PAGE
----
In an article making the viral rounds, college instructor John Maguire explains how he figured out “the way to turn poor writers into good ones.”
Maguire begins his article with a sample of badly written college freshman writing that contains “thirteen errors in fourteen sentences.”
The student’s passage is riddled with errors of subject-verb agreement, spelling and punctuation. Capitalization is random and sentence fragments proliferate. Maguire declares that after spending hours correcting such errors in freshman papers, he had “an epiphany.” Here it is:
These kids don’t know what a good sentence is. They attempt to write papers with bizarre strings of words that are not sentences, and they don’t know what the problem is. Their high school teachers let them write fragments, and now they think of a fragment as a kind of sentence. They have been trained to accept fragments, and I can’t get them untrained. Papers cannot be made from terrible sentences.
Maguire goes on to describe the way in which he taught these high school graduates how to write coherent sentences at last.
Call me a curmudgeon, but I cannot share in the enthusiastic feelings this article seems to have stirred in many readers. Having to teach college freshmen how to write complete sentences strikes me as bizarre.
Why were students who could not write complete sentences in his class to begin with? Don’t colleges have entrance exams?
Why were these students permitted to graduate from high school? For that matter, why had they been allowed to pass from eighth to ninth grade without having mastered such basic matters?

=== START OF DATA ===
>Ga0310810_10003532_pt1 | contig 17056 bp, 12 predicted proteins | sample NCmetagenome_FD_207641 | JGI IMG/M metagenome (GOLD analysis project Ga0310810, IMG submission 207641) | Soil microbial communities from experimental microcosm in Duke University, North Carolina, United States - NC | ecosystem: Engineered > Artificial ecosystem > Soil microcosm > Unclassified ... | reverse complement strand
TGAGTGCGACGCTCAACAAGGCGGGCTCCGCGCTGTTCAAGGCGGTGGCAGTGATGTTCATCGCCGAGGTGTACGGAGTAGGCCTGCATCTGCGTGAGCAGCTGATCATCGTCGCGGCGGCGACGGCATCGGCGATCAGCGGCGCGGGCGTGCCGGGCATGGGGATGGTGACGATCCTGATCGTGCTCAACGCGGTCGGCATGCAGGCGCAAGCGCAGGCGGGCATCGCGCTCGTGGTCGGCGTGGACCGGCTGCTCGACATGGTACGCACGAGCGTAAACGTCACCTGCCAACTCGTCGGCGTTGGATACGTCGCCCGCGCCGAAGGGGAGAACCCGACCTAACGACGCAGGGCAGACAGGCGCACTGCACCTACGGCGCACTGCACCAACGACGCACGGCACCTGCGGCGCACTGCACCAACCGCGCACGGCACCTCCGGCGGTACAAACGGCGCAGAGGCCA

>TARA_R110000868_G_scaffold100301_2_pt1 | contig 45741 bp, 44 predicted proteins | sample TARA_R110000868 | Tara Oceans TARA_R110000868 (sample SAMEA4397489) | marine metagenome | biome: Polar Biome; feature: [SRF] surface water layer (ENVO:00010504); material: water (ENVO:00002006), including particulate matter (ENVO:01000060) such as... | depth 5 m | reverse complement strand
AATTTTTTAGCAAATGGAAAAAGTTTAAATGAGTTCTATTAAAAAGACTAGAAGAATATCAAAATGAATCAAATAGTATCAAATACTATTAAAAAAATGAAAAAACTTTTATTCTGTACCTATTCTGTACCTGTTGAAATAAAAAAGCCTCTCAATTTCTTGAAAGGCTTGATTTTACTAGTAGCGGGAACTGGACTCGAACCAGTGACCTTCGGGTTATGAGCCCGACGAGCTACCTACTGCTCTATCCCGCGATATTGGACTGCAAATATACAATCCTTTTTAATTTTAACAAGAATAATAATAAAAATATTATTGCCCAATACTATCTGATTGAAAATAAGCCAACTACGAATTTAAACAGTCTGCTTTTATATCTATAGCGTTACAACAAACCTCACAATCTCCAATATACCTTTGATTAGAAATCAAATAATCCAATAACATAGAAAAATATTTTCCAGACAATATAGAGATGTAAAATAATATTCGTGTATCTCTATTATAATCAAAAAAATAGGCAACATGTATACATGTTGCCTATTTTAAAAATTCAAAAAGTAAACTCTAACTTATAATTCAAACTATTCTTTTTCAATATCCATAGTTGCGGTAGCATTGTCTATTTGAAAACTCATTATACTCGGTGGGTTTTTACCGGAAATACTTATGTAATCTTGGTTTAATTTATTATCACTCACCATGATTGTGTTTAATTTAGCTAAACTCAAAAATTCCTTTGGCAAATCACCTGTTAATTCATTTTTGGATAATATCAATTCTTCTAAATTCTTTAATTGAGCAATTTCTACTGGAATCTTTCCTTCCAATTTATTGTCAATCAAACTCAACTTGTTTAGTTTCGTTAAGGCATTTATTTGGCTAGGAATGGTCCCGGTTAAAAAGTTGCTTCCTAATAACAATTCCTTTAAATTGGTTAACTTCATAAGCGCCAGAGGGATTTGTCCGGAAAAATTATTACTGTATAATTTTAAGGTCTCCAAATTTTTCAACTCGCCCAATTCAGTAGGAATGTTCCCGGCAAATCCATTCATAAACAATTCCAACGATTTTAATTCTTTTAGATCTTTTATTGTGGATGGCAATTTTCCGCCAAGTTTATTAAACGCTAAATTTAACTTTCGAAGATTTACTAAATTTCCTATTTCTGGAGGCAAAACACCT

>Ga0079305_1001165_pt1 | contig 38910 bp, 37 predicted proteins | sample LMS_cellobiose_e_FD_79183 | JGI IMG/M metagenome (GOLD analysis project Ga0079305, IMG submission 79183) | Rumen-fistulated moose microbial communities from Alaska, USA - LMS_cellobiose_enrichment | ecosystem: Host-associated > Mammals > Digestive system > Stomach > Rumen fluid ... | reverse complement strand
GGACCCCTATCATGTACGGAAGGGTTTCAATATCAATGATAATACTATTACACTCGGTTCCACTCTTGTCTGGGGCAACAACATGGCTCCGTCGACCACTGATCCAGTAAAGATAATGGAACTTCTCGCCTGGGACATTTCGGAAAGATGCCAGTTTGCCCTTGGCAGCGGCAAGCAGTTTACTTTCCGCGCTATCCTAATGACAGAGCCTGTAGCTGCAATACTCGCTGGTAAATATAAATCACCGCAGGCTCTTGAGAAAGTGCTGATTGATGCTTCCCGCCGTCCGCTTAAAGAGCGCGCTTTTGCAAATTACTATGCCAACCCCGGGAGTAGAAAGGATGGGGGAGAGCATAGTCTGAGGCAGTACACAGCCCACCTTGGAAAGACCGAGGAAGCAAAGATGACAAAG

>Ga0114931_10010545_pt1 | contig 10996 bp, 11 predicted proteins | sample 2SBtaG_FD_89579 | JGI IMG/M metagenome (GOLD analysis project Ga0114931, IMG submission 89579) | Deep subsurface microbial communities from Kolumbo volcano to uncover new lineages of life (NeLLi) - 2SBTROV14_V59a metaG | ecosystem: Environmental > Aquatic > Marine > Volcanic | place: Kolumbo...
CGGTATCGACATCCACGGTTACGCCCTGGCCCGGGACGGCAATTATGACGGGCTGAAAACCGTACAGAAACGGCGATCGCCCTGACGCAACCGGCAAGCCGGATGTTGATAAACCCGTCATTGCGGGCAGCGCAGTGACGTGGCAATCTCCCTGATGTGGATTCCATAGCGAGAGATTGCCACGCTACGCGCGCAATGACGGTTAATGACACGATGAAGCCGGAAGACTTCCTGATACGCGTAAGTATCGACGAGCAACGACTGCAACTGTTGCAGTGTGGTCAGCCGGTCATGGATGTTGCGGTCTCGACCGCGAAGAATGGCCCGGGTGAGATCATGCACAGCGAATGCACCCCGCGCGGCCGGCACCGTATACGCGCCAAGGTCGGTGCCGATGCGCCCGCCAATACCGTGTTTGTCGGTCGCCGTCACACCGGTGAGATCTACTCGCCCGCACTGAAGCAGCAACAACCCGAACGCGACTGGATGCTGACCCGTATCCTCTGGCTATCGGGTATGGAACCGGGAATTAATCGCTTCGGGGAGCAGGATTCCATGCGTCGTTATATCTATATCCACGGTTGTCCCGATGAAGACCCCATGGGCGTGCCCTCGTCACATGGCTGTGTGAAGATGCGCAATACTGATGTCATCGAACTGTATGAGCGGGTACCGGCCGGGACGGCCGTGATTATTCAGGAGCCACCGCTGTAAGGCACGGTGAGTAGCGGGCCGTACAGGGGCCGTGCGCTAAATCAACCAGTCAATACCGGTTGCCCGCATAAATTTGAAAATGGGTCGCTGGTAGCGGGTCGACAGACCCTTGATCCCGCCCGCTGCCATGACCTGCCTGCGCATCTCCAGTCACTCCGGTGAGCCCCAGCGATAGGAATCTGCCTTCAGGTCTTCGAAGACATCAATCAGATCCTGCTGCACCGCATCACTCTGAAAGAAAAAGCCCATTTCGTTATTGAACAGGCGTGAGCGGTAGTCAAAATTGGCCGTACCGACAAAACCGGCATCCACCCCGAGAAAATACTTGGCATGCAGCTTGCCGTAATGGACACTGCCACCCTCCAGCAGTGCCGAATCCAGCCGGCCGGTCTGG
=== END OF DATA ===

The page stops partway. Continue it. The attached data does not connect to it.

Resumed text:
Their high school teachers let them write fragments, and now they think of a fragment as a kind of sentence.
Are college freshmen really such terrible writers because their high school teachers “let them” get away with it?
The colleges that are so fond of blaming high school teachers for the miserable state of freshman writing are the same colleges that are turning out teachers who are inadequately prepared to model or teach standard English.
Elementary teachers who have never had a course in true phonics or the history of English are taught that “learning to read is as natural as learning to speak.” On the basis of that false analogy they are trained in a “intuitive” method of reading instruction that elevates guessing above information acquisition.
High school teachers are trained to value “individuality,” and “multiculturalism” above accuracy and the English literary canon. Not surprisingly, they hesitate to insist on such elitist notions as correct spelling or standard pronunciation and usage.
And it’s not just the education majors. Professional journalists with college degrees make hash of pronouns and verbs in their reporting. Television scriptwriters create dialogue riddled with grammatical errors for college professors, D.A.s and math geniuses.
As long as colleges admit unprepared high school students at one end, and award diplomas to English-challenged graduates at the other, freshman writing is not going to improve.